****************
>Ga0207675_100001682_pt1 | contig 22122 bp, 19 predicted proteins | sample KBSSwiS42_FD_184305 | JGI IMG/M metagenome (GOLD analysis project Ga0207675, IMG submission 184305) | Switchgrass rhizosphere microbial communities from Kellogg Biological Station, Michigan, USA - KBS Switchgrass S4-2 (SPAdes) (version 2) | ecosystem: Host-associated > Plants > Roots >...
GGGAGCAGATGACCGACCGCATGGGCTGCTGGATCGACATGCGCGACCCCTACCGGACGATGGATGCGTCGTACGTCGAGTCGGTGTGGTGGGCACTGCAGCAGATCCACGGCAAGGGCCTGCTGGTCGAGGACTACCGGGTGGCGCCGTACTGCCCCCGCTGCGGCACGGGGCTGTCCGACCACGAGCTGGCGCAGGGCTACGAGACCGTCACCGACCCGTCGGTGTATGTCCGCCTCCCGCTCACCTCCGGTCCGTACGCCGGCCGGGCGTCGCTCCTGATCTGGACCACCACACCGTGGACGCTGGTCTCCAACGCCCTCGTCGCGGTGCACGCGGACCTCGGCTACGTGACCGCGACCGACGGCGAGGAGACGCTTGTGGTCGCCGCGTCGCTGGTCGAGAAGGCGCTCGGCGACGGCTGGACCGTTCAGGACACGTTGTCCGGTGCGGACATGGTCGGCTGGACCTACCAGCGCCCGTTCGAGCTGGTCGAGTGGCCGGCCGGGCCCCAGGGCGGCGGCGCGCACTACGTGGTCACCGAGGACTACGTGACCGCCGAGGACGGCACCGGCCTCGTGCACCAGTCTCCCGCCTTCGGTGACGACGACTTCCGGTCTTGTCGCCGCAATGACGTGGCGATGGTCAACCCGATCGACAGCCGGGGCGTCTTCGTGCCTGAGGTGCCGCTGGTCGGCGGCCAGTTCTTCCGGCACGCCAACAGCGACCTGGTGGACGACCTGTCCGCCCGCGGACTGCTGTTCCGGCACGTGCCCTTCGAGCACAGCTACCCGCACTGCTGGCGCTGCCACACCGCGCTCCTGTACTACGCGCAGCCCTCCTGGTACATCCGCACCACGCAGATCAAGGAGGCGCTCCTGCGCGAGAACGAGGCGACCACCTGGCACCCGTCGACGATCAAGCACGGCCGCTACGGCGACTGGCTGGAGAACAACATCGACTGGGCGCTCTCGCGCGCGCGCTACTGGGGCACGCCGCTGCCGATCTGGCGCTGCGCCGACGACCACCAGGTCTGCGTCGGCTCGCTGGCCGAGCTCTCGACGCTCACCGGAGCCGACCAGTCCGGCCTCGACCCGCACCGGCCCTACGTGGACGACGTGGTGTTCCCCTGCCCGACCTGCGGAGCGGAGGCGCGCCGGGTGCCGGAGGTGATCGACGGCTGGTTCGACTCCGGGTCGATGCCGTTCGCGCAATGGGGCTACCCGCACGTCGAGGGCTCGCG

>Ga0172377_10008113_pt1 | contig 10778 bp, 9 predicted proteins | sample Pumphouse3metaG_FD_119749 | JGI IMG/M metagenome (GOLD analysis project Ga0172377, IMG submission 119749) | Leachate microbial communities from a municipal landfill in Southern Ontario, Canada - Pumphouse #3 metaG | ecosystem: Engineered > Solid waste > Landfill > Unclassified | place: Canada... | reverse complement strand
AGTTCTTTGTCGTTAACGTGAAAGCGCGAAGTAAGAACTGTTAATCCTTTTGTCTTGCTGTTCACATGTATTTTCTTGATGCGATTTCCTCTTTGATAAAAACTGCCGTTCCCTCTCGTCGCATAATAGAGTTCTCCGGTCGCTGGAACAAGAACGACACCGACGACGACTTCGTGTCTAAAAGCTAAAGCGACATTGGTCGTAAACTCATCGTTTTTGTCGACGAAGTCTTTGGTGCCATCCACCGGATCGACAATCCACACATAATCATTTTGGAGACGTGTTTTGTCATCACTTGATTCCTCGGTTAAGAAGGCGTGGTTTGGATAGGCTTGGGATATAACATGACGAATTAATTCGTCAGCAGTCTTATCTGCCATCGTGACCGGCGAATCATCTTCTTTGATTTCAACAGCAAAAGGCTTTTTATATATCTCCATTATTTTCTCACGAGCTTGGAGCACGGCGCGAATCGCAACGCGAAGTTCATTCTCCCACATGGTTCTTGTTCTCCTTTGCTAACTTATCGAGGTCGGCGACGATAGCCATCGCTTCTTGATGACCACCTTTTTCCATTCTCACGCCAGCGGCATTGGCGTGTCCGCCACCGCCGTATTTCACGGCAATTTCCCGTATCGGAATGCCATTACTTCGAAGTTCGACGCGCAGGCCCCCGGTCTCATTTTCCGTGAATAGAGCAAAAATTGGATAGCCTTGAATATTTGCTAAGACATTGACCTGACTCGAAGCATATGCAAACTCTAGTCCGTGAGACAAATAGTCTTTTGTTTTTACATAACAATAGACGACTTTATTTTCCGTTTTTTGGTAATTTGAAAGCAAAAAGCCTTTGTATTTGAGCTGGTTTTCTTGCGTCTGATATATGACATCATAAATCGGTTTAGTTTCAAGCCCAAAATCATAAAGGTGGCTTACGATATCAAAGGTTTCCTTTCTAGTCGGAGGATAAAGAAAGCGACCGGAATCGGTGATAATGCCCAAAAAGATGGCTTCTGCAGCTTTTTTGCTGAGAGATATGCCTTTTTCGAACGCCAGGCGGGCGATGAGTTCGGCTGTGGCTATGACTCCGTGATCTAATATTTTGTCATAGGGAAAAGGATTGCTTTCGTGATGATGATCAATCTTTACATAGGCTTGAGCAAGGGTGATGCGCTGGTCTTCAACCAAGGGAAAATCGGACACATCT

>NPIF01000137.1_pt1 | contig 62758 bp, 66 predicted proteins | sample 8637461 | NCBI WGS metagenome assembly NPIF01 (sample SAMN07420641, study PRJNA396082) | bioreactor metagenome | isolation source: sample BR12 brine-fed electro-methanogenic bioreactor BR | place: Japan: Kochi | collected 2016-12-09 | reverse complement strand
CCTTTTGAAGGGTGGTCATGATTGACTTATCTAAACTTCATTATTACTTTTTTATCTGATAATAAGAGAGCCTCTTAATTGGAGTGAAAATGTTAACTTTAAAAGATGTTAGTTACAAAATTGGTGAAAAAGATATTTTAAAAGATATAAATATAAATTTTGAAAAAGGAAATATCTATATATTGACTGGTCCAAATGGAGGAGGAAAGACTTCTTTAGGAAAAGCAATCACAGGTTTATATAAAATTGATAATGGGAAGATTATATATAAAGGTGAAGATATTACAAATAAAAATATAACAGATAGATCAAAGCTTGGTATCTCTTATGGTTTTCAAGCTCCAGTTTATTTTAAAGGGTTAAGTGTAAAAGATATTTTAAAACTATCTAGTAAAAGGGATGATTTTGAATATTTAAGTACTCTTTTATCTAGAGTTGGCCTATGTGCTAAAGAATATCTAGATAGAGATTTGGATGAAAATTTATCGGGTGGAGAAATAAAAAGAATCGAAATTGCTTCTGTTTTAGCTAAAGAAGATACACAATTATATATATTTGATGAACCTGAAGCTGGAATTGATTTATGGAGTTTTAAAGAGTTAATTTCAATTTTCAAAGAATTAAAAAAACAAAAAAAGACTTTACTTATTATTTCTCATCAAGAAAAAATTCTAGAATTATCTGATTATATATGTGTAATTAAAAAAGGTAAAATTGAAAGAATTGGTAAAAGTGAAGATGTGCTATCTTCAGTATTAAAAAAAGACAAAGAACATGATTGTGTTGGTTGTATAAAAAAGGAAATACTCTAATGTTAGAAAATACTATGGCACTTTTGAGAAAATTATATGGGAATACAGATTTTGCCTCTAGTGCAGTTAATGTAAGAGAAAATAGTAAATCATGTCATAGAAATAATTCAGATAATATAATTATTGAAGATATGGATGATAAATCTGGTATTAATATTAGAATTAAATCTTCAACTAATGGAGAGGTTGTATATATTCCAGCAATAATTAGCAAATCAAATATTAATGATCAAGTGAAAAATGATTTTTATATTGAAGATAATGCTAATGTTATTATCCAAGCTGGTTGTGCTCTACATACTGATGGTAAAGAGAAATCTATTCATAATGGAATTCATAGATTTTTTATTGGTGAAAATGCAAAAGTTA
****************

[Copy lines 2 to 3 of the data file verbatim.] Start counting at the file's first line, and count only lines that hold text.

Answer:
GGGAGCAGATGACCGACCGCATGGGCTGCTGGATCGACATGCGCGACCCCTACCGGACGATGGATGCGTCGTACGTCGAGTCGGTGTGGTGGGCACTGCAGCAGATCCACGGCAAGGGCCTGCTGGTCGAGGACTACCGGGTGGCGCCGTACTGCCCCCGCTGCGGCACGGGGCTGTCCGACCACGAGCTGGCGCAGGGCTACGAGACCGTCACCGACCCGTCGGTGTATGTCCGCCTCCCGCTCACCTCCGGTCCGTACGCCGGCCGGGCGTCGCTCCTGATCTGGACCACCACACCGTGGACGCTGGTCTCCAACGCCCTCGTCGCGGTGCACGCGGACCTCGGCTACGTGACCGCGACCGACGGCGAGGAGACGCTTGTGGTCGCCGCGTCGCTGGTCGAGAAGGCGCTCGGCGACGGCTGGACCGTTCAGGACACGTTGTCCGGTGCGGACATGGTCGGCTGGACCTACCAGCGCCCGTTCGAGCTGGTCGAGTGGCCGGCCGGGCCCCAGGGCGGCGGCGCGCACTACGTGGTCACCGAGGACTACGTGACCGCCGAGGACGGCACCGGCCTCGTGCACCAGTCTCCCGCCTTCGGTGACGACGACTTCCGGTCTTGTCGCCGCAATGACGTGGCGATGGTCAACCCGATCGACAGCCGGGGCGTCTTCGTGCCTGAGGTGCCGCTGGTCGGCGGCCAGTTCTTCCGGCACGCCAACAGCGACCTGGTGGACGACCTGTCCGCCCGCGGACTGCTGTTCCGGCACGTGCCCTTCGAGCACAGCTACCCGCACTGCTGGCGCTGCCACACCGCGCTCCTGTACTACGCGCAGCCCTCCTGGTACATCCGCACCACGCAGATCAAGGAGGCGCTCCTGCGCGAGAACGAGGCGACCACCTGGCACCCGTCGACGATCAAGCACGGCCGCTACGGCGACTGGCTGGAGAACAACATCGACTGGGCGCTCTCGCGCGCGCGCTACTGGGGCACGCCGCTGCCGATCTGGCGCTGCGCCGACGACCACCAGGTCTGCGTCGGCTCGCTGGCCGAGCTCTCGACGCTCACCGGAGCCGACCAGTCCGGCCTCGACCCGCACCGGCCCTACGTGGACGACGTGGTGTTCCCCTGCCCGACCTGCGGAGCGGAGGCGCGCCGGGTGCCGGAGGTGATCGACGGCTGGTTCGACTCCGGGTCGATGCCGTTCGCGCAATGGGGCTACCCGCACGTCGAGGGCTCGCG

>Ga0172377_10008113_pt1 | contig 10778 bp, 9 predicted proteins | sample Pumphouse3metaG_FD_119749 | JGI IMG/M metagenome (GOLD analysis project Ga0172377, IMG submission 119749) | Leachate microbial communities from a municipal landfill in Southern Ontario, Canada - Pumphouse #3 metaG | ecosystem: Engineered > Solid waste > Landfill > Unclassified | place: Canada... | reverse complement strand